In his recent communication, ‘Rejoice and Be Glad’, Pope Francis gently touches on this important question: who will be saved? It is a thorny issue for, on the one hand, we want to acknowledge the centrality of the person of Jesus Christ, and the fact that it is only in him that salvation resides. And yet, on the other hand, the role of the Church (and each one of us in it) includes recognising and celebrating the ways in which God is clearly at work in the many people whose lives reveal they are very close to God – whether they experience themselves as ‘belonging’ or not.
It comes down to recognising the heart of the Good News that Jesus Christ lived to proclaim. If you understand him to be saying that salvation is for a select few (and there are plenty of scriptural references that can be interpreted that way) then you are in good company. Many have this understanding. But it does raise the question: what’s good news about that?
On the other hand, if you understand him to be saying that God is at work calling all people to himself (and there are plenty of scriptural references to that effect) then the Good News is that all are welcome, and God is to be found anywhere there is truth, goodness and beauty. Many people may not know of the saving life, death and resurrection of Jesus, but their lives reveal that they participate in the life of God anyway.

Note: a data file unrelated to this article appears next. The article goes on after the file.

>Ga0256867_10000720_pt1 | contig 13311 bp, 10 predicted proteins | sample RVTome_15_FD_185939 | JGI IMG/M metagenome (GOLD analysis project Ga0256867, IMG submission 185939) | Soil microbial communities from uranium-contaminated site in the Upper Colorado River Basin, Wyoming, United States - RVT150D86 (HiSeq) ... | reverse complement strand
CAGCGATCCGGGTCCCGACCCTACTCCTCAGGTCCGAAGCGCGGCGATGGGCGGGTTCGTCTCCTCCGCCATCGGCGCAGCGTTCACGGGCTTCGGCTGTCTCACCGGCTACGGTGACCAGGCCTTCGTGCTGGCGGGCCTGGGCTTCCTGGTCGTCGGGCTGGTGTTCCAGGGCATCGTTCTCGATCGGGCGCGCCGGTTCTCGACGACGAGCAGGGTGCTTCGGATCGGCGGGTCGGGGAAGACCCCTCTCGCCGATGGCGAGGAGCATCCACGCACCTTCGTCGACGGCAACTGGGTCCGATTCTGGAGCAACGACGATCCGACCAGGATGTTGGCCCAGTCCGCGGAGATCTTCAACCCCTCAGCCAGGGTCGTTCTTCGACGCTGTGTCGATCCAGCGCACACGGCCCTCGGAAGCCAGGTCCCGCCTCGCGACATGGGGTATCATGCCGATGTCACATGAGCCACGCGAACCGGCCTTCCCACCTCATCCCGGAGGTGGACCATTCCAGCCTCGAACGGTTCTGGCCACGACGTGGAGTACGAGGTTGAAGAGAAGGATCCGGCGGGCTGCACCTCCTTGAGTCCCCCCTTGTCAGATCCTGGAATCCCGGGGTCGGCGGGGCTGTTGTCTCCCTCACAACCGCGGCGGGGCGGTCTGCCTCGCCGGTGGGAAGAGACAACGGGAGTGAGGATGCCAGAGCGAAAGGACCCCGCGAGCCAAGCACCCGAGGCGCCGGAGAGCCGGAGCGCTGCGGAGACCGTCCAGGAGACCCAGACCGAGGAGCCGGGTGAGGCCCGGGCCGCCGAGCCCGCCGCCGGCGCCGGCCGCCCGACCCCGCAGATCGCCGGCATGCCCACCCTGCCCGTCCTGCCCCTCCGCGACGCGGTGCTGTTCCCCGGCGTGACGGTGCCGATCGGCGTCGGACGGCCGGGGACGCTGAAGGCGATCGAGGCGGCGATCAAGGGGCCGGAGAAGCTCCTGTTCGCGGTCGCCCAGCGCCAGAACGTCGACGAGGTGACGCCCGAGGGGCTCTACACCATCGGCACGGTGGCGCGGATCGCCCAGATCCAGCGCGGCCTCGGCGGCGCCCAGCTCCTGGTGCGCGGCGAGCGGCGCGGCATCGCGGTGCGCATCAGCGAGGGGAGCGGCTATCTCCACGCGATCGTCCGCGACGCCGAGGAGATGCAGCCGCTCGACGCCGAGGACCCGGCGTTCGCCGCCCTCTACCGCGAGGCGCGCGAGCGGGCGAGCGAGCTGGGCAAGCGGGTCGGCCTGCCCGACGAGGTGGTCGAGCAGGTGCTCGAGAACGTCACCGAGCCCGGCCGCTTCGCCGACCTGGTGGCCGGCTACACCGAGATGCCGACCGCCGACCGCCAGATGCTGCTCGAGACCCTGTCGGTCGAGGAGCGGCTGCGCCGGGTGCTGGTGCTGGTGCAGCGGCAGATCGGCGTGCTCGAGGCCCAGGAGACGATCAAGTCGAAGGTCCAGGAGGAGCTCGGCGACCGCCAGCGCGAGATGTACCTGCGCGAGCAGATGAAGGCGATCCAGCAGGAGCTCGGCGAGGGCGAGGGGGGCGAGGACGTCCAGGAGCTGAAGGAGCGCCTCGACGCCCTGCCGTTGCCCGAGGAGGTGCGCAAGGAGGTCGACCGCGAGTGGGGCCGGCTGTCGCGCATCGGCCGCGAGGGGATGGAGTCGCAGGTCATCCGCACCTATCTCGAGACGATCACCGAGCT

This raises the question: what does it mean for us to live by and proclaim the truth that we know (salvation in Jesus Christ), while also recognising the ways in which truth is manifest elsewhere and by people who don't believe the things that we do?
I am sorry for putting up a question without providing a definitive solution. However, sometimes it is important that we wrestle first with the question before jumping too quickly to what we might consider to be the answer.
Tips for your faith journey
On a related matter: does a commitment to living the life of faith mean that we are meant to be living our faith in the same way? This question lies behind numbers 10 & 11 of ‘Rejoice and Be Glad’. Referencing the teaching of the great St John of the Cross, Pope Francis reminds us that each of us has within our grasp the life of holiness, no matter the state of life into which we have been called. Holiness is not reserved for a particular group of people. The life of holiness (by which we mean union with God in every aspect of our lives) is like any other journey: you can get to where you're going from here. Just take the next step.
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This article is part of Faith Journey, a newsletter from the National Centre for Evangelisation.